Apple is partnering with the University of Washington and researchers from the Seattle Flu Study to test the ability of devices like the Apple Watch and iPhone to catch early signs of respiratory illnesses.
The study’s principal investigator, Dr. Jacob E. Sunshine, says that the goal of the study is to “eventually be able to use this type of technology to help identify respiratory infections sooner, which could benefit individuals and the community.” Participants in the study will be provided with an Apple Watch which they are required to wear day and night for up to 6 months. “The Apple Watch,” explained Dr. Sunshine, “collects data on heart rate, activity, sleep, blood oxygenation, and more.” It has already been discovered that there may be a link between low levels of blood oxygenation and COVID-19, even when no other symptoms are present. By supplementing this data with nasal swabs from the participants, researchers will be able to learn “if these data streams can be used to identify and anticipate signs or symptoms of acute respiratory illnesses.” Furthermore, participants will be expected to answer weekly health questionnaires and will be provided with free tests for COVID-19 and other respiratory illnesses if they get sick at any point.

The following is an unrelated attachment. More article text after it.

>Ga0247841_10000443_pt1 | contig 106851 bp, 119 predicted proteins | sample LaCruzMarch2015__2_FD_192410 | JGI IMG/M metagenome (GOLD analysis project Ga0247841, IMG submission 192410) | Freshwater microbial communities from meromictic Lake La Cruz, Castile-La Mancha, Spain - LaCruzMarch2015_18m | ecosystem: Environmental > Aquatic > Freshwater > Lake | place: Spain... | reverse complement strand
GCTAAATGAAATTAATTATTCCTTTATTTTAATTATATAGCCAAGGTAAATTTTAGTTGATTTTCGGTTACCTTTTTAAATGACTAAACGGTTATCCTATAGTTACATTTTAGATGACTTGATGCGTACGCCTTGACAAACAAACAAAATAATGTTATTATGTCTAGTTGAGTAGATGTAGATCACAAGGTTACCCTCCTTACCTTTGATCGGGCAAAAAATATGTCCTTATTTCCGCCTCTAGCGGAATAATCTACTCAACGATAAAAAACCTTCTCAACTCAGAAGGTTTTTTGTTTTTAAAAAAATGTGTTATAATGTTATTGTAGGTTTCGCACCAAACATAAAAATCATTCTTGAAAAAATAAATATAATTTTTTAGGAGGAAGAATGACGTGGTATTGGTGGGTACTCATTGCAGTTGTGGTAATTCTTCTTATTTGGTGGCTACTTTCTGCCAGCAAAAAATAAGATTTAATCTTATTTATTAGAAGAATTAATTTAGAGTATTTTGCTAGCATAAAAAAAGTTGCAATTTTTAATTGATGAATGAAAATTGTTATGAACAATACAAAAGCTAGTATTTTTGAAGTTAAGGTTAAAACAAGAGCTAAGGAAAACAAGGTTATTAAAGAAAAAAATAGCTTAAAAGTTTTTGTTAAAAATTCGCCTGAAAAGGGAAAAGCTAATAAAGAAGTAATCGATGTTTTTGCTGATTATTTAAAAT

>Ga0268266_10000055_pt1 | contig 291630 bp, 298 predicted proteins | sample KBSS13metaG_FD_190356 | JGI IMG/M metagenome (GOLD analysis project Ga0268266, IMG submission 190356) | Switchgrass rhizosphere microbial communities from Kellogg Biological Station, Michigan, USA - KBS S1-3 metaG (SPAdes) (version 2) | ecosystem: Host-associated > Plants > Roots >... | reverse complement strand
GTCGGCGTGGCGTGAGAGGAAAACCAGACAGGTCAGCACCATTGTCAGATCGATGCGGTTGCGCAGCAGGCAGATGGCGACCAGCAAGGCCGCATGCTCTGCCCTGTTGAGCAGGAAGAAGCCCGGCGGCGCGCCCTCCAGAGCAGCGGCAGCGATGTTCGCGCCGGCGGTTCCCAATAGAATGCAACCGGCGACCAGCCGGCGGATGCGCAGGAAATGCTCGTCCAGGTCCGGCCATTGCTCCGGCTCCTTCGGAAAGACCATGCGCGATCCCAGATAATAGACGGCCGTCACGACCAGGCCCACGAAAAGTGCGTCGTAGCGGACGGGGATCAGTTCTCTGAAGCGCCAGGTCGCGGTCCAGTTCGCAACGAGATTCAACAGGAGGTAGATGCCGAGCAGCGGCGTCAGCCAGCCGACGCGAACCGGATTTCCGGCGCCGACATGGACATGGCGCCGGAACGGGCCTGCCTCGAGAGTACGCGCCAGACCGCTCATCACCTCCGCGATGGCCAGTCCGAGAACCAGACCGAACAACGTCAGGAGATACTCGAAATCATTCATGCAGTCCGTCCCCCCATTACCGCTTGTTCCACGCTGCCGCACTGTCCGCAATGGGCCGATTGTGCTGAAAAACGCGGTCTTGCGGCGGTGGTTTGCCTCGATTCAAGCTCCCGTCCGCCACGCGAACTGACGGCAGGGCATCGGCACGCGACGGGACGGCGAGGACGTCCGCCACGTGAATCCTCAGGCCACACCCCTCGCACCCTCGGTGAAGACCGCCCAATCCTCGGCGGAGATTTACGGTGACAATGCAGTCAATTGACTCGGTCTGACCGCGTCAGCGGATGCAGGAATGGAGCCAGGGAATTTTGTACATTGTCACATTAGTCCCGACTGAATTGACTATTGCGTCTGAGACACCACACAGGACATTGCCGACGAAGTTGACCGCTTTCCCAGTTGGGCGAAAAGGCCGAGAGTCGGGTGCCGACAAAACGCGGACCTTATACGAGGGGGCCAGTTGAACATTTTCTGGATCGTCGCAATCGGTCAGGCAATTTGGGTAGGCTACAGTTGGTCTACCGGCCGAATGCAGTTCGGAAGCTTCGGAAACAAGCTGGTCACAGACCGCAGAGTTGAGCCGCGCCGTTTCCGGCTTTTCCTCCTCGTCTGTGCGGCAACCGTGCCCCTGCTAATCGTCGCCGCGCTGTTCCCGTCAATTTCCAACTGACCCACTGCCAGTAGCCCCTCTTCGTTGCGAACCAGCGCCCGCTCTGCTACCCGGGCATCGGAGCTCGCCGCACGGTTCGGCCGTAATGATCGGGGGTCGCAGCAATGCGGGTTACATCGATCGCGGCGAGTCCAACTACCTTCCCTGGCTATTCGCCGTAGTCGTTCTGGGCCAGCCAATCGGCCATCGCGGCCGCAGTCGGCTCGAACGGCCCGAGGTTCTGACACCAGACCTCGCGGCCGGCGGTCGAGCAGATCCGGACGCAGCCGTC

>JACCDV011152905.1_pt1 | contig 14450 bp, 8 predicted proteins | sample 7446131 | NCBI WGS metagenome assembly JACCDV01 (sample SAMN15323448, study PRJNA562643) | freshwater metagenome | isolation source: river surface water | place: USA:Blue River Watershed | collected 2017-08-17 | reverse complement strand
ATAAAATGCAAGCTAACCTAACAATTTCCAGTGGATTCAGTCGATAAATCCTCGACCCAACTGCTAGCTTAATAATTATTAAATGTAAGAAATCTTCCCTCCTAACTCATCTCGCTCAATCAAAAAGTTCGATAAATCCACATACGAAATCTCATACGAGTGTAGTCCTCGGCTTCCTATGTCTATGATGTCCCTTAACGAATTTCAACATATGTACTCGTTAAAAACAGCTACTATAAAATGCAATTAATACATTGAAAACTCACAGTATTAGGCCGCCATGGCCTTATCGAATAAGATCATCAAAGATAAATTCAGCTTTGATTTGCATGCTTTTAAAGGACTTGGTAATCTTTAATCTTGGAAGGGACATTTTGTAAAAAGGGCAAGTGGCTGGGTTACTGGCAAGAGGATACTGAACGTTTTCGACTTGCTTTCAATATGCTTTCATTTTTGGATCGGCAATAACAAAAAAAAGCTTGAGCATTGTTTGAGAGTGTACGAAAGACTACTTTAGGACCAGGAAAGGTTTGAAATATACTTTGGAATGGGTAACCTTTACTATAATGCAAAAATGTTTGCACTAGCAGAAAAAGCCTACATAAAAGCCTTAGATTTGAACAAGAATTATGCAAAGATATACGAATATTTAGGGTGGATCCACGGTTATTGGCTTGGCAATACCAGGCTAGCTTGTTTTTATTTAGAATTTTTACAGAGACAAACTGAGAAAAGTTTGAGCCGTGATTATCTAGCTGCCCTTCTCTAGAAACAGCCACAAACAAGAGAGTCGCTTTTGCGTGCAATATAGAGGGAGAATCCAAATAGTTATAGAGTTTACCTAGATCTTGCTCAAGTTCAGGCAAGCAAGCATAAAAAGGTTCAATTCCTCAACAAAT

If the study finds that everyday wearable technology like Apple Watches can detect early, pre-symptomatic signs of respiratory diseases like COVID-19, it could be a powerful tool in preventing transmission by alerting the wearer before they unknowingly spread the infection. A study published in Nature Biomedical Engineering explored this idea in late 2020. Researchers discovered that wearable devices, such as a Fitbit, could detect changes in sleep patterns and daily steps of participants who later tested positive for COVID-19. By setting parameters for wearable technology to measure, this could end up being an affordable and relatively accurate way to detect COVID-19 before symptoms even manifest, allowing for quicker self-isolation and less transmission of the disease.